• Full-stack app: Learn how to build a full-stack React application using AWS Amplify (a service that provides tools and services to build mobile and web applications), Amazon Cognito (a service that provides user authentication and authorization), Amazon DynamoDB (a service that provides a key-value and document database), AWS Lambda (a service that lets you run code without provisioning or managing servers), and Amazon API Gateway (a service that lets you create, publish, maintain, monitor, and secure APIs).



  • .NET app: Learn how to get started with .NET development on AWS using Visual Studio 2019 (an integrated development environment (IDE) for .NET developers), AWS Toolkit for Visual Studio (a plugin that enables .NET developers to easily work with AWS services), and AWS Elastic Beanstalk (a service that automatically handles the deployment details of capacity provisioning, load balancing, scaling, and application health monitoring).



How to use developer tools on AWS Cloud?




AWS provides a set of developer tools that help you build, test, deploy, and manage your applications on AWS Cloud. These tools include:


  • AWS CodeWhisperer: A tool that uses artificial intelligence (AI) to generate code suggestions based on your comments and existing code. You can use CodeWhisperer to write code faster, fix vulnerabilities, and learn best practices.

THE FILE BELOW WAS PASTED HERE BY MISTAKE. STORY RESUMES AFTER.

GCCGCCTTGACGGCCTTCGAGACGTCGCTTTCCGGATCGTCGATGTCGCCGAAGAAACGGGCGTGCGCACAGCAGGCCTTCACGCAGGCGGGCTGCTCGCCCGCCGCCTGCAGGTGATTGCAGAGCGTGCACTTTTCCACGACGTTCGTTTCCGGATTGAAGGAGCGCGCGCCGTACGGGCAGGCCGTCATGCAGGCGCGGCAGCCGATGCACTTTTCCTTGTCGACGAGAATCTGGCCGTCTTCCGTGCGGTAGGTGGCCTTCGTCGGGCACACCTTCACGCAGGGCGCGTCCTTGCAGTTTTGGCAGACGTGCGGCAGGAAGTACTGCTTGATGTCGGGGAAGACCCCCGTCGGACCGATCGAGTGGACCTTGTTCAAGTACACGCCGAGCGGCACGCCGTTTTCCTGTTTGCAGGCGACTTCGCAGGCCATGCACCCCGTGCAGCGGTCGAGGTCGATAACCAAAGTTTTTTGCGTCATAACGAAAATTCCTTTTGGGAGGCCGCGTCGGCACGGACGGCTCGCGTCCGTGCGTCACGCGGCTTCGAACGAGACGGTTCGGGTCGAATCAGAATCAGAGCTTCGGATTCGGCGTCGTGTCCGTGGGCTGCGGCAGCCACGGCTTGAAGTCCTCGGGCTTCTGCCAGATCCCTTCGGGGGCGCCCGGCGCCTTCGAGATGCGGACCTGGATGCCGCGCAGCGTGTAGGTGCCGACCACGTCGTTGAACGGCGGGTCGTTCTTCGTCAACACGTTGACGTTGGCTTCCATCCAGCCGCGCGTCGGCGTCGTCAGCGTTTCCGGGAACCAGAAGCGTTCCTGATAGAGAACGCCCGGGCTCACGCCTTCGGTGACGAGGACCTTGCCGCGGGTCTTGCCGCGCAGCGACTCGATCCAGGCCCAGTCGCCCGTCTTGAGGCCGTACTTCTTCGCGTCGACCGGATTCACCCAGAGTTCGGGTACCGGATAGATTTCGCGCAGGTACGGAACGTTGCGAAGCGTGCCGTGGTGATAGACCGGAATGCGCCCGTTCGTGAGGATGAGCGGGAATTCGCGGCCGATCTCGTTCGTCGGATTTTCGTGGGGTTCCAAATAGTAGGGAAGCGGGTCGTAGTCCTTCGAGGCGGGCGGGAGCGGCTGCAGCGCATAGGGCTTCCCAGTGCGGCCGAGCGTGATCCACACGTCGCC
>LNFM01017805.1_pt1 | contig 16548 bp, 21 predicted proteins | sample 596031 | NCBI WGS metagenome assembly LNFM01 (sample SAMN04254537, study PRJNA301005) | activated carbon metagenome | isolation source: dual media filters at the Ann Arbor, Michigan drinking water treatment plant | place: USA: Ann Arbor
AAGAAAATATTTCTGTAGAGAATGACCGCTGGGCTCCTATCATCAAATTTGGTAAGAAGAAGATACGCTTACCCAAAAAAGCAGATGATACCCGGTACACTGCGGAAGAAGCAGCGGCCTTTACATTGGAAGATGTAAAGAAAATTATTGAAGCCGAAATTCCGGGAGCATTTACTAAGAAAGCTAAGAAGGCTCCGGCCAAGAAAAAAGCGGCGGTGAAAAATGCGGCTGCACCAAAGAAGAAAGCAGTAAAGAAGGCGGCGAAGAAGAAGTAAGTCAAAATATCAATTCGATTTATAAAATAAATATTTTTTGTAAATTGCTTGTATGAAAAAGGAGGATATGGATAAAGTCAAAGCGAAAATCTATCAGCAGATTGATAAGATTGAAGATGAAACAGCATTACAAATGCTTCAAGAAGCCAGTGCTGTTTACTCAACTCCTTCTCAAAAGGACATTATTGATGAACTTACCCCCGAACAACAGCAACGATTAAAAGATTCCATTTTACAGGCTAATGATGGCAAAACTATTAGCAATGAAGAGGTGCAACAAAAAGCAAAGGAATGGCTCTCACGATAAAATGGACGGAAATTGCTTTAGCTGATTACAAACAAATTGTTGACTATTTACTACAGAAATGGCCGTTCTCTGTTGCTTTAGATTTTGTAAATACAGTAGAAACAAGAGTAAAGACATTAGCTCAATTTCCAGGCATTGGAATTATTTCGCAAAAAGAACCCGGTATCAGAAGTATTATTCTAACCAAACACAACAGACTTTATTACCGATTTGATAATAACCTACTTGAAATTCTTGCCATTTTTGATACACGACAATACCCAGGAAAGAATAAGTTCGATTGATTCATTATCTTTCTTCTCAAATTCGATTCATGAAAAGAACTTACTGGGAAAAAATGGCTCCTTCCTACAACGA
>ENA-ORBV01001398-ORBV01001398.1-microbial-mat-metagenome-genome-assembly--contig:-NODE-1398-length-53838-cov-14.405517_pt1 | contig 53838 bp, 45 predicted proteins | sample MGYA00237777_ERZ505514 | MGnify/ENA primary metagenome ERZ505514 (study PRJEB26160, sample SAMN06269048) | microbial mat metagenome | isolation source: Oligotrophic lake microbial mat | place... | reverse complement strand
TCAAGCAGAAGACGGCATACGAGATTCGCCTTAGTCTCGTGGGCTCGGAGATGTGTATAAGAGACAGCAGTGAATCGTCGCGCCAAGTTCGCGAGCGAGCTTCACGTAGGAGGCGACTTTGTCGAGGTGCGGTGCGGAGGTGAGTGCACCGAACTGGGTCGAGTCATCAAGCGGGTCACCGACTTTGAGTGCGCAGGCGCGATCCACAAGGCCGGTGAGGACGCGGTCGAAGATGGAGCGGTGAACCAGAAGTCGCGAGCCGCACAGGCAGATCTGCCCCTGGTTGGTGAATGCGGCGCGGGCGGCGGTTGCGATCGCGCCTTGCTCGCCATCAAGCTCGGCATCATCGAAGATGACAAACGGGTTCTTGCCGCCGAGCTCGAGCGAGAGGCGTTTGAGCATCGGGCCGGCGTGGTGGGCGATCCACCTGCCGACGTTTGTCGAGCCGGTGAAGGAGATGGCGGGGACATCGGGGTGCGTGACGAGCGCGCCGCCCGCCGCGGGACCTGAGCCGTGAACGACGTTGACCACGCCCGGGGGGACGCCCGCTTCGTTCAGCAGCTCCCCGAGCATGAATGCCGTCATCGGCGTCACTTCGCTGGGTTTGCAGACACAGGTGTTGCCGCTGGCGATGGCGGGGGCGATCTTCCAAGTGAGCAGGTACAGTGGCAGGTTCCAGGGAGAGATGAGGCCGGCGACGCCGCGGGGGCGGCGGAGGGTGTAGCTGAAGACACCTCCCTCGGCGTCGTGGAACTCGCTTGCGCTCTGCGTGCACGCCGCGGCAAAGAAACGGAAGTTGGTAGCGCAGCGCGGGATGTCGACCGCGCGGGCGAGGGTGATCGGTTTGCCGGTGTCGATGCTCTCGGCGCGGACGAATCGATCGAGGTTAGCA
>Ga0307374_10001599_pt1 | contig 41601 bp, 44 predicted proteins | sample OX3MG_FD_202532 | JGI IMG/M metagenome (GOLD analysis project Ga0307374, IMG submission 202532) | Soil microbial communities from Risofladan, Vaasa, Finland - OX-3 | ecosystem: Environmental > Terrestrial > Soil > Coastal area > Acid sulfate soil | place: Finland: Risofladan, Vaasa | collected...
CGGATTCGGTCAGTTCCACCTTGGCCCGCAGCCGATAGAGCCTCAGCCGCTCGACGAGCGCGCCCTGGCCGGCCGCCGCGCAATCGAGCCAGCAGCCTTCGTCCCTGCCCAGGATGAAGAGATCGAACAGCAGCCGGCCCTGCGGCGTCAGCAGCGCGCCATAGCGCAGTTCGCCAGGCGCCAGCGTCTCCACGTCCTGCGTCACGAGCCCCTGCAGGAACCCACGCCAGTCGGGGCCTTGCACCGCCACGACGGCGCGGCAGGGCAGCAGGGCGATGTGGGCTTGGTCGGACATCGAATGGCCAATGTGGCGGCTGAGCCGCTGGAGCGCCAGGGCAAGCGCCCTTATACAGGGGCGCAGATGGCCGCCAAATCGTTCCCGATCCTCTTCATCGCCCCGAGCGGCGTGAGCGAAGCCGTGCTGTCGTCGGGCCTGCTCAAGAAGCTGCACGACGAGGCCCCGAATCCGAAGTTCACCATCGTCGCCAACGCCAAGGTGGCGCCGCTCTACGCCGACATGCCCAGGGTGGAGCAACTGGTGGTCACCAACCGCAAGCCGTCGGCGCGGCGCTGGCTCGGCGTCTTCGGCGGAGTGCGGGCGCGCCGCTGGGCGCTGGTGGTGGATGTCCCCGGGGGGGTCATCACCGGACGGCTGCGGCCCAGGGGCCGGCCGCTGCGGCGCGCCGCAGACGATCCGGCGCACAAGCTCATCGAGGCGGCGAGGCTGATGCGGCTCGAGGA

• AWS CodeCommit: A fully-managed source control service that hosts secure Git-based repositories. You can use CodeCommit to store code securely, collaborate with other developers, and integrate with other AWS services.



  • AWS CodeBuild: A fully-managed continuous integration service that compiles source code, runs tests, and produces software packages. You can use CodeBuild to automate your build process, run parallel builds, and integrate with other AWS services.



  • AWS CodeDeploy: A fully-managed deployment service that automates software deployments to a variety of compute services such as Amazon EC2, AWS Fargate, AWS Lambda, and your on-premises servers. You can use CodeDeploy to deploy code faster, minimize downtime, and roll back if needed.



  • AWS CodePipeline: A fully-managed continuous delivery service that models, visualizes, and automates the steps required to release your software. You can use CodePipeline to orchestrate your release process, integrate with other AWS services, and monitor your pipeline status.



  • AWS CloudFormation: A service that lets you model and provision your AWS and third-party application resources using code. You can use CloudFormation to create and update your resources in a predictable and consistent way, manage dependencies, and reuse templates.



How to apply infrastructure as code (IaC) on AWS Cloud?




Infrastructure as code (IaC) is a practice of managing and provisioning your IT infrastructure using code or configuration files, rather than manual processes or graphical user interfaces. IaC enables you to automate your infrastructure deployment, configuration, and management, and ensure consistency, repeatability, and reliability across different environments.


Some of the benefits of IaC are:


  • Speed: You can deploy your infrastructure faster and more efficiently by using code instead of manual steps.